“Red, face the facts here,” Lipscomb advised. “You just haven’t worked out for us. I couldn’t do anything to save you if I wanted to,” Lipscomb lied. “These are orders from the top.”
Marchik looked at him incredulously. “You mean Mr. Rexroth himself?”
In an attempt to mollify Marchik by making him feel important enough to be a personal concern of the media kingpin, and also anxious to get Marchik out of his office, Lipscomb nodded his head affirmatively. “He just felt it would be best for all concerned if you took your talents elsewhere.” Lipscomb struggled to keep a straight face.
Red Marchik rose to his full height. “That tub of guts will regret the day he decided that. He’ll learn you can’t fuck over a Navy veteran.” He then stormed out of Lipscomb’s office.
“Send in the next sheep for slaughter,” Lipscomb said into the intercom on his desk.
Red Marchik came from an extended family of occupational malingerers, one dotted by union officials with phony jobs, ghost payrollers on the municipal side, and a couple of cousins whose careers had been devoted to winning phony accident lawsuits against insurance companies.
Those members of the Marchik family who, like Red, actually held real jobs, usually considered these positions to be either “beneath them,” or “too much for them,” or flagrantly ill-paying. Their working lives were replete with indignation at what they considered to be slights or insults suffered at the hands of supervisors who had no business giving orders.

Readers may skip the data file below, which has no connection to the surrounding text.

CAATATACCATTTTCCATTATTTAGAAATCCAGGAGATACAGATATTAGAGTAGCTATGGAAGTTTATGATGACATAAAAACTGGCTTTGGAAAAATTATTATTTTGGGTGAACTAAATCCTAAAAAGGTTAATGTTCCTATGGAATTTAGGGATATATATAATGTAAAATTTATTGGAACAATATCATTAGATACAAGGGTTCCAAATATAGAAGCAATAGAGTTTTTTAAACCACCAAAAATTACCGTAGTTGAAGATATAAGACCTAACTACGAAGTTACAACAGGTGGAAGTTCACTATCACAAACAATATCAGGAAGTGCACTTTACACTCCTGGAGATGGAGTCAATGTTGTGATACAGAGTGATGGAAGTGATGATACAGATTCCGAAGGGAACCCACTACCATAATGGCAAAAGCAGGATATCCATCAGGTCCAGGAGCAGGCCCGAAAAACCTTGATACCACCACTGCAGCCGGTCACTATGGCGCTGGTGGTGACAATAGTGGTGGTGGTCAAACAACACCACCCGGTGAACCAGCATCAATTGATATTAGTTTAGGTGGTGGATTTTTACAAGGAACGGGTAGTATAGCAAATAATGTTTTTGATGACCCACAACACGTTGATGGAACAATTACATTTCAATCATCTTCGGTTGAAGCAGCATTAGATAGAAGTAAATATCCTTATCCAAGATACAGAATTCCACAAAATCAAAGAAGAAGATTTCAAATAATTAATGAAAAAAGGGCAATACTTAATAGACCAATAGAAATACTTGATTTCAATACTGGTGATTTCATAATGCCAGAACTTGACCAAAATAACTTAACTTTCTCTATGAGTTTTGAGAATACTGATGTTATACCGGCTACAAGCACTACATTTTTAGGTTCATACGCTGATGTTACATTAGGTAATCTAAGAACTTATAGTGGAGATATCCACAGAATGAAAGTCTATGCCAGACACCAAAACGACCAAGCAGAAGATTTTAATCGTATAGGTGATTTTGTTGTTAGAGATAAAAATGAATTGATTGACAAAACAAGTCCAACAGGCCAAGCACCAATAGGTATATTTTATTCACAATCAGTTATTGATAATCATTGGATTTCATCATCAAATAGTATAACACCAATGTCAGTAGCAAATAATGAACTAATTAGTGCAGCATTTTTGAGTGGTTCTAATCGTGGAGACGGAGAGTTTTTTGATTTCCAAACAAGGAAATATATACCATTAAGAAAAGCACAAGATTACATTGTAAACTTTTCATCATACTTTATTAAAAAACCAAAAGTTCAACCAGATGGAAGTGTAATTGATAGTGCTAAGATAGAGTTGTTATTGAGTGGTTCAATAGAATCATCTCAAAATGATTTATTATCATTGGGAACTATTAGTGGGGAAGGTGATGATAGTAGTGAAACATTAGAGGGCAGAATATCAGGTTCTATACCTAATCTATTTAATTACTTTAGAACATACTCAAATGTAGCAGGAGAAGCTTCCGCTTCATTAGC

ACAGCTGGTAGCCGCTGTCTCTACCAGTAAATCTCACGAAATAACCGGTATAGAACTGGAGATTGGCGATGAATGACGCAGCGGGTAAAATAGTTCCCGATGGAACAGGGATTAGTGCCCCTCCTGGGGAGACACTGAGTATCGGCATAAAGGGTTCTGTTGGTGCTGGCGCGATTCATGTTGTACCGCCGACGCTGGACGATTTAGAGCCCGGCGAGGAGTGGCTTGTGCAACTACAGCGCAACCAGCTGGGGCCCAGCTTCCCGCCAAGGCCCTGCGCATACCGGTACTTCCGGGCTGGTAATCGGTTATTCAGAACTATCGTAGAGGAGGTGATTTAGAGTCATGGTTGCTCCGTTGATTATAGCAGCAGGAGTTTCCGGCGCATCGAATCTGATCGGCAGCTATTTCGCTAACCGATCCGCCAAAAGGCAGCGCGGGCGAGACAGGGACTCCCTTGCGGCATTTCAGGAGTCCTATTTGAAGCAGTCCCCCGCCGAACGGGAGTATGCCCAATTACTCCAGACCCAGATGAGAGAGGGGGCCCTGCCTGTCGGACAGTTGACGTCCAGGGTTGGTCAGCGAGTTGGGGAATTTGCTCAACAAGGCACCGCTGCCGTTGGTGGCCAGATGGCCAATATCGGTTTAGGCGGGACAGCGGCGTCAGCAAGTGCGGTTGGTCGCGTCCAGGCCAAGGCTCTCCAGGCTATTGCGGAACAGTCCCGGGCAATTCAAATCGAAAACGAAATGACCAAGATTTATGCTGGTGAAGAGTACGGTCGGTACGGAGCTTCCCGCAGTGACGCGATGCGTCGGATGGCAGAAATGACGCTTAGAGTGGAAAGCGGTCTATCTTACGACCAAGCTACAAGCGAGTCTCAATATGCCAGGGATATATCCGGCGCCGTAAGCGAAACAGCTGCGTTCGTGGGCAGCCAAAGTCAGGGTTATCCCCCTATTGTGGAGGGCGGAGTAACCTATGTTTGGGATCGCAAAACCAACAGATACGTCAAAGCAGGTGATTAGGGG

Someone once said of the late television announcer Howard Cosell that, if he were a sport, “he’d be roller derby.” Similarly, if the Marchiks were considered as an historical entity, they’d be seen as a continually pissed-off but immobilized peasantry.
Later on the day he’d been dismissed by Lipscomb, while sitting at the poker table in the basement recreation room of his modest ranch home on Louisville’s west side, Red Marchik pondered his fate as he tossed down a succession of shots of Jim Beam followed by gulps of Pabst Blue Ribbon. His berating of his former employer become increasingly embittered as the afternoon, and the alcohol, wore on. But no matter how loudly he decried his fate, Red’s wife, Wanda, maintained her composure. She sat across from Red at the felt-covered table, rolling and smoking one marijuana joint after another and nodding her head in agreement at her irate husband.